If anyone ever asks me what my favourite Cinderella story is, my answer will be shouting Ever After (1998) at the top of my lungs before they can even finish the question. Perfect Cinderella, perfect Prince Charming, perfect Leonardo da Vinci as the fairy godmother. Perfect, perfect, perfect. As a result, Dougary Scott has always been a favourite of mine and I’m therefore *shock Pikachu face* at the fact that this BBC adaption of a classic science fiction novel from 1951 with the classic Prince Charming has somehow escaped my notice. At least I’ve found it now!
The Day of the Triffids is two-part series that follows Bill Masen and Jo Playton after a meteor shower has left most of the world blind. For context, triffids are a source of alternative fuel that is pollution free and easy to grow, but at a steep risk – these plants eat people. Global warming has been diverted by these plants, but they’re not safe and must be kept under constant watch. Bill, a scientist who has spent his life studying triffids after a sting from one killed his mother, and Jo, a reporter, escaped the blindness (two of the few who did), but not the triffids.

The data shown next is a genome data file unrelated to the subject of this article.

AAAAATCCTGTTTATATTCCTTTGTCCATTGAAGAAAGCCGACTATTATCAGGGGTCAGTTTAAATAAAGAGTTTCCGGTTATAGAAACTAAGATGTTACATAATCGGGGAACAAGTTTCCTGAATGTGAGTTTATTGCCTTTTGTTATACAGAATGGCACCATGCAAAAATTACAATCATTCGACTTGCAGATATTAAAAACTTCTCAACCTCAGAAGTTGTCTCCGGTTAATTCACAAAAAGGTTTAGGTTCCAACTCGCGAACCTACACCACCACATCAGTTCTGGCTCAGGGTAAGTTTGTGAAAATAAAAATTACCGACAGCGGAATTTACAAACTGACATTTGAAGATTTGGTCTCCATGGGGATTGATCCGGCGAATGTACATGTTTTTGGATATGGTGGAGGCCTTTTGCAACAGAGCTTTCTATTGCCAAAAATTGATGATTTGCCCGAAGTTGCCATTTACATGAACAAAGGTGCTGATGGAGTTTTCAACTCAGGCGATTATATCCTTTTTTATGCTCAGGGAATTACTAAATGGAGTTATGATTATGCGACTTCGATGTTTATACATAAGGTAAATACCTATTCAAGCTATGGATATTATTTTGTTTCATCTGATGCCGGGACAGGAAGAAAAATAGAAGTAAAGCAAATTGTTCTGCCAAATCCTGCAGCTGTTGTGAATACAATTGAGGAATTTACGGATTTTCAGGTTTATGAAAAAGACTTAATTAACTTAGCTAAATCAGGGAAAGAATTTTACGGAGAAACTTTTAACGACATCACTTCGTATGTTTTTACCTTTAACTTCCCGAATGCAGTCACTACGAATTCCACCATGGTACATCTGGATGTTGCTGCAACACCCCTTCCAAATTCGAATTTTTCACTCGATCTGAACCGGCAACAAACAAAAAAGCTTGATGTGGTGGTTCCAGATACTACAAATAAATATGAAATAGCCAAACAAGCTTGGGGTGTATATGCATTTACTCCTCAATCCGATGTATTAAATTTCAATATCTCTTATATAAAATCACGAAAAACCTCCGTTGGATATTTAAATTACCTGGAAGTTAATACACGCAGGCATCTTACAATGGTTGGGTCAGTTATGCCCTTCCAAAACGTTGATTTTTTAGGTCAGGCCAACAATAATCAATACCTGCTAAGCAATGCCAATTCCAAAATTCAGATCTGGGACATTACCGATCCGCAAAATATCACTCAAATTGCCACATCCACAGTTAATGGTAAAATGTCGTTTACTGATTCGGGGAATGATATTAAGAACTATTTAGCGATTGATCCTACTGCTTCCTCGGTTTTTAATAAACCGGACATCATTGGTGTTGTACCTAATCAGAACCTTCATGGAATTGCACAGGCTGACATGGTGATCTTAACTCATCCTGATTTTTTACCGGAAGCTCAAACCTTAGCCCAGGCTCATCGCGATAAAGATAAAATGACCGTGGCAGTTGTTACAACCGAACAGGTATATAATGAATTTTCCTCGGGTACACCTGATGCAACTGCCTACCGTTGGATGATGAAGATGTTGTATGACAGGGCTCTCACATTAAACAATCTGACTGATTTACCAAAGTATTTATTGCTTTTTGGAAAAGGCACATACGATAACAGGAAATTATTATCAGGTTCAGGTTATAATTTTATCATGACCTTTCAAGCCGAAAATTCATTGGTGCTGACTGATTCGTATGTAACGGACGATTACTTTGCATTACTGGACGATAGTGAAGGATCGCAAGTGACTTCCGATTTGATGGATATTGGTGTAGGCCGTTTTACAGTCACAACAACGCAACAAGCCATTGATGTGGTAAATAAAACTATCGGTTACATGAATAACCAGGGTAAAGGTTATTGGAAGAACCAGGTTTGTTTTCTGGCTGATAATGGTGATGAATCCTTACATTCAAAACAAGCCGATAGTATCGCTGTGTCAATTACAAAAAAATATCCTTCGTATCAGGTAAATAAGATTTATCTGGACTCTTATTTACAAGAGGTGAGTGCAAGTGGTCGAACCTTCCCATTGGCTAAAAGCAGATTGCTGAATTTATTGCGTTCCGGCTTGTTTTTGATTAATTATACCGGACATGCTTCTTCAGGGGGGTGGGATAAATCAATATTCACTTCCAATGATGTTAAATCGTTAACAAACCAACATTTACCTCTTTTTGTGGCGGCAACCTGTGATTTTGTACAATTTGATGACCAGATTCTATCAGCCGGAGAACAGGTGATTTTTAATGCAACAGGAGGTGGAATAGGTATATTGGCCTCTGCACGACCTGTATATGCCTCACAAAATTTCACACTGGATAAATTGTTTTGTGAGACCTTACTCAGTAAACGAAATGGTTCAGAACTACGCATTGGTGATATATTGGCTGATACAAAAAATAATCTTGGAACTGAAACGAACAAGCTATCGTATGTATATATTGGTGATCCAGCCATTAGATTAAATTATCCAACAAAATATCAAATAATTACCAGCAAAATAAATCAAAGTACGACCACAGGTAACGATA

Bill and Jo cross paths as panic breaks out and chaos ensues as a result of so many losing their sight all at once. At the same time, the triffids, now unwatched, begin to wreak havoc on London. While what’s left of the government try and gather supplies, and a man named Coker rallies those who have been blinded by the meteor to keep them safe, the triffids spread across the land and the only ones emphasising their danger are Bill and Jo. Everyone else is more concerned with the obvious diversions of everything going wrong, believing the pair’s fears overblown. (Narrator: Their fears were not overblown.)
Dougray Scott and Joely Richardson are fantastic in this! I wasn’t expecting to see Jason Priestly in a BBC production, but his character makes for a good introduction. He plays Coker, a man furious at the lack of care being shown to those who have been blinded and becomes an activist of sorts, although his tactics take questionable directions. I wasn’t expecting to see Eddie Izzard either, and his character becomes a supplementary antagonist alongside the triffids and adds to the chaos and fear that permeate every scene.
If you’re looking for a science fiction miniseries with a solid cast and a different take on unravelling of society, this one is a good diversion from zombies and aliens. This time, it’s plants!
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